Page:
Monday, March 17, 2014

The Power of Words

"When we have many beautiful words being used, we will have a happy society." This headline expresses the opinion of a priest in View from the Ark in the Catholic Times. He reminds us of the last words of Cardinal Kim before he died: "Thank you, I love you." When he heard these words for the first time he considered them too common to give them much attention, but pondering the words now they have taken on a great deal of meaning. Are there any other words that give more warmth and move the heart as much? How many times during the day do we express such feelings? he asks.

The words we use have a great deal of power. People we admire are generally those who have a habit of using positive words and being enthusiastic, frequently using words of hope and encouragement. On the other hand, those who are failures often express grievances and give up, using all kinds of excuses, which the priest believes is not by accident. There is a Chinese proverb: "Good clothes keep a person's body warm and good words keep a person's heart warm." Encouragement, appreciation, praise--all move the heart. "People move toward the direction in which  they are praised" is an expression often heard.  A word of kindness can do a great deal to one living in darkness.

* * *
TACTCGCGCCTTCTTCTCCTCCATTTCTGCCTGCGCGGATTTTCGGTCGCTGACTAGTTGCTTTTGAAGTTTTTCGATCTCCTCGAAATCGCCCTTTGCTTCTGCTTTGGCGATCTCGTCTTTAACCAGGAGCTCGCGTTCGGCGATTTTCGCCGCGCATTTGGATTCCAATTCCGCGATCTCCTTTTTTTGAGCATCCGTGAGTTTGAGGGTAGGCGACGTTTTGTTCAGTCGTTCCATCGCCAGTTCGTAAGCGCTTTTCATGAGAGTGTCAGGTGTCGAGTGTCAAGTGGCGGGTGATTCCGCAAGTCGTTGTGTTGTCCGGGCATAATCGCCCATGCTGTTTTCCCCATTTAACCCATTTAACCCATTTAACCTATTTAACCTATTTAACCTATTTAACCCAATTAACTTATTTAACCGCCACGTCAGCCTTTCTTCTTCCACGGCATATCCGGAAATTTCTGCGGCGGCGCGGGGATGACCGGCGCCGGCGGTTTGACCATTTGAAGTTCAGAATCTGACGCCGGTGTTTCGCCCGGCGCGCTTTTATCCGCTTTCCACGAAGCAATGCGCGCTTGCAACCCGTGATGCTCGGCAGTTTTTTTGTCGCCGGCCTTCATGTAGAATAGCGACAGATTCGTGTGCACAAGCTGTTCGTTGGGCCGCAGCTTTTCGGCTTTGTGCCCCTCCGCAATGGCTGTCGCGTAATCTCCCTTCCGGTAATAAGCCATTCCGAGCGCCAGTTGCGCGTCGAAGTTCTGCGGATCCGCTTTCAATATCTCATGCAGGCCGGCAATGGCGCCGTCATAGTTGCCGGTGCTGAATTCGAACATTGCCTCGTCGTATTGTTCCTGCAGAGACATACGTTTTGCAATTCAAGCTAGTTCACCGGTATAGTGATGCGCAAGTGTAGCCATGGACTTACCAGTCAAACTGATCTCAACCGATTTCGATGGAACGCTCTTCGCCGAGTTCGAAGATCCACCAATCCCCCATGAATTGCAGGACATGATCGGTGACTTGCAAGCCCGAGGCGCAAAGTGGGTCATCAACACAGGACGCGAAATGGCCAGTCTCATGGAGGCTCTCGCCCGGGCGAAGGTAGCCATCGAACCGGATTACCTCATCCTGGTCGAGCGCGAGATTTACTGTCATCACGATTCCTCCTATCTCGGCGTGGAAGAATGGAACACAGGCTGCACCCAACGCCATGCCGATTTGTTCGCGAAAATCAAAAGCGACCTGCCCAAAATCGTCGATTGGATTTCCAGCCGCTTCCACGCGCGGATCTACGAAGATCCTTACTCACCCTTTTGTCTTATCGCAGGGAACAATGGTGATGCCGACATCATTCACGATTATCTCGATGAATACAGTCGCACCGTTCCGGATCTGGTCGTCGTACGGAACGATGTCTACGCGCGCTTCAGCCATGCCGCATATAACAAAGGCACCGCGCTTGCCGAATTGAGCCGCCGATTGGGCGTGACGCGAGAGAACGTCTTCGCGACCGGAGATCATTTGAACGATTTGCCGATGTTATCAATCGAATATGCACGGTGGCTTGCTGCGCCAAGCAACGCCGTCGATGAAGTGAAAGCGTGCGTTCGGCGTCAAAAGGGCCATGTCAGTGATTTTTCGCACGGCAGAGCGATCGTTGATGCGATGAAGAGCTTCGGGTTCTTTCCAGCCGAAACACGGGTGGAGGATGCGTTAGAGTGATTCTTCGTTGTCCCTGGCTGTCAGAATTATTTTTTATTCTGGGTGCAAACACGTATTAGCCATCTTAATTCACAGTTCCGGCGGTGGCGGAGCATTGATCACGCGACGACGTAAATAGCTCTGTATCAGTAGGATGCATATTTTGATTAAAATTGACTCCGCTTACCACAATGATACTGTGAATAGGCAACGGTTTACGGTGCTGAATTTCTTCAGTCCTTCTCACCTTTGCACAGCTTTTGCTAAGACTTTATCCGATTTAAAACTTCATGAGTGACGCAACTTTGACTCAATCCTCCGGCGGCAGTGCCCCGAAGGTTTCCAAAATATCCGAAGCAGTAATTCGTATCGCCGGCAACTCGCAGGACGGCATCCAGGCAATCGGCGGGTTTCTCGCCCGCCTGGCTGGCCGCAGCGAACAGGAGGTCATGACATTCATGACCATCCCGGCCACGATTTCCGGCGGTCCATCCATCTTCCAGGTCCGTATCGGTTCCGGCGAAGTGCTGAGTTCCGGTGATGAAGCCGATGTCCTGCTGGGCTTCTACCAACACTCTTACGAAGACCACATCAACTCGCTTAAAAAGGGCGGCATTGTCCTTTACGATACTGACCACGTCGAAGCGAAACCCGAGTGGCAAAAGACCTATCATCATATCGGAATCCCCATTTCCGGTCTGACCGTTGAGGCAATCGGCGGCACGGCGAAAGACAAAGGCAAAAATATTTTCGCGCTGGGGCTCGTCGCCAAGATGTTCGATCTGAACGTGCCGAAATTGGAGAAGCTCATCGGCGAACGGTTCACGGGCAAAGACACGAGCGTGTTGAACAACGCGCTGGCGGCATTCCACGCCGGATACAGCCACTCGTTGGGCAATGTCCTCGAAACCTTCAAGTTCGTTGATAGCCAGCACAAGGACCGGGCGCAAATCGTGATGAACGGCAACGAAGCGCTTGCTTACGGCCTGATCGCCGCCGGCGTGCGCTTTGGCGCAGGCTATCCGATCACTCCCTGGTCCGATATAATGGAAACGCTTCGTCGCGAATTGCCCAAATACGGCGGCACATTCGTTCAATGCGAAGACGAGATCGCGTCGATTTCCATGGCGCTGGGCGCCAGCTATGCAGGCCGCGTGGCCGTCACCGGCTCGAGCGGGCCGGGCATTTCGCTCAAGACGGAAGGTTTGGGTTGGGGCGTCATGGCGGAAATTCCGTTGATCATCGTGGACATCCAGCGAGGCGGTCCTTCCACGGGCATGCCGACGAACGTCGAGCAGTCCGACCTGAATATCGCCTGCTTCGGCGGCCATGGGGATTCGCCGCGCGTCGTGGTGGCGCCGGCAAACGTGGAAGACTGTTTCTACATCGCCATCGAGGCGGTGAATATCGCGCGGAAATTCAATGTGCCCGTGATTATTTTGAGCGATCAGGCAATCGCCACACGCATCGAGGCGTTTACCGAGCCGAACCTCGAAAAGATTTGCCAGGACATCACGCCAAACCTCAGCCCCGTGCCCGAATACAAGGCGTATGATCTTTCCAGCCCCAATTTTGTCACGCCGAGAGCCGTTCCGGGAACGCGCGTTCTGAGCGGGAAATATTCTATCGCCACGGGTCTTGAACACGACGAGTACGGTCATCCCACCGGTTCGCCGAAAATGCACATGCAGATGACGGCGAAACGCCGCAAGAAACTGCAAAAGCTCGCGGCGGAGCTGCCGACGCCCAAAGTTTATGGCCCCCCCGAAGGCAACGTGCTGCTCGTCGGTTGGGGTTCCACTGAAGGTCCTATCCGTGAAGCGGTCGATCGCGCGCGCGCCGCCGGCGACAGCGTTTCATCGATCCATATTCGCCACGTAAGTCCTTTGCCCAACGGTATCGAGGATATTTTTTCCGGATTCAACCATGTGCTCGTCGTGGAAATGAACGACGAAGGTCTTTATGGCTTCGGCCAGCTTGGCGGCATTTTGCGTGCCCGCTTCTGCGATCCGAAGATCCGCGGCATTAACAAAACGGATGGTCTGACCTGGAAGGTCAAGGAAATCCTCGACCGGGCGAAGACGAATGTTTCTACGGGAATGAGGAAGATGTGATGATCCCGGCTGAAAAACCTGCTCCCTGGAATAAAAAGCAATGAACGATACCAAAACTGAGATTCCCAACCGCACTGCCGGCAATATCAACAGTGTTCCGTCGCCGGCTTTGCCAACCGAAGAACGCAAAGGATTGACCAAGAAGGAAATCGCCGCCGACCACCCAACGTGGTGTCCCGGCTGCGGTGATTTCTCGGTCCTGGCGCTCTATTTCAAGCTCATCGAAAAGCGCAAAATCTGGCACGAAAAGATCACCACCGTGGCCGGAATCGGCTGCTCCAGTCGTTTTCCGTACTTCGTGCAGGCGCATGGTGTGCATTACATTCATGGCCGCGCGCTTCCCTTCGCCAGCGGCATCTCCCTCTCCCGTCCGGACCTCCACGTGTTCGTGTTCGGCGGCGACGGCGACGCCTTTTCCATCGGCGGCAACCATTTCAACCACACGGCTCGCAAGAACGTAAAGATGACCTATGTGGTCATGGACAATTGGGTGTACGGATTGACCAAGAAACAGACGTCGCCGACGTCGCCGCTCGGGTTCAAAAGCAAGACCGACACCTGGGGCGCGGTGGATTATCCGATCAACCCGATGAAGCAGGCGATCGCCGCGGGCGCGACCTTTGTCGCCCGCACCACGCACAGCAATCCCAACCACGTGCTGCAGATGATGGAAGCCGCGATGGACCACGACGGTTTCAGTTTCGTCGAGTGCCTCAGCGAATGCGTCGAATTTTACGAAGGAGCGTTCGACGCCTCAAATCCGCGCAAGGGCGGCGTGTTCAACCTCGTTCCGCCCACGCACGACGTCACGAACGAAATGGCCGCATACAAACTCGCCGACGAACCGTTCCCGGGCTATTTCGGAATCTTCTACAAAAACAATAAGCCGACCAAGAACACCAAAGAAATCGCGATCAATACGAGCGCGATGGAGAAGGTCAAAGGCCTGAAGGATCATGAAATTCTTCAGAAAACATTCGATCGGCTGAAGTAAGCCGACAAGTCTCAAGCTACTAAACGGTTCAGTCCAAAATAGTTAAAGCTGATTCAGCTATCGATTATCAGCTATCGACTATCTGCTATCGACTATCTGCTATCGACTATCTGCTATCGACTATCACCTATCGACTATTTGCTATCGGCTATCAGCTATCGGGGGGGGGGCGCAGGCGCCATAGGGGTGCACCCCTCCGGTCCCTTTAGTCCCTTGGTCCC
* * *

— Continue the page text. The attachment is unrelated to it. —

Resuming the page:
On the opposite side, a word  that is uttered without thought can often scar a person for life.  When we degrade, belittle or abuse another,  we are activating hate within that person and  giving them the strength to retaliate. Nowadays, on the Internet and, particularly on the social networks, there are a great many malicious comments and personal attacks which have contributed to persons killing themselves. The police who have investigated these cases say they have found that those who are sending out the malicious content frequently are innocent young people and adults who have good jobs and are good citizens, but are oblivious to the harm they are doing. This is a standing problem that  society needs to  eradicate, he says.

The words we use express our personality. They convey what is in our heart and mind. With words a wise person manifests their dignity and maintains  good relationships with others. As we continue to cultivate our personalities, he urges us to work to refine the words we use.

It is said that a habit that begins at the  age of three will often continue to be a habit at the age of eighty. Once it becomes a habit, it is difficult to change. That is the reason, he says, parents have the responsibility to teach their children the importance of the words we use. For we can sin with our words, causing harm to ourselves, but to others as well.  

We don't see words with our eyes, the priest reminds us, but they do have shape and can influence lives. Which means we should be responsible for our words, especially true for those in positions of authority, such as politicians who should have the welfare of citizens in mind.  One of our politicians, who repeatedly made the same mistake in his speeches, was forced to resign. A warning to all of us, the priest points out.

Words are like the seed that we plant in the garden. Good words will bear good fruit, and bad words will bear bad fruit. There are few things as easy as uttering words, but we should be mindful that with the ease comes the possibility of easily hurting others. When we use right and caring words, our society becomes a warmer, happier society. Are these thoughts unrealistic? he asks. He hopes not.

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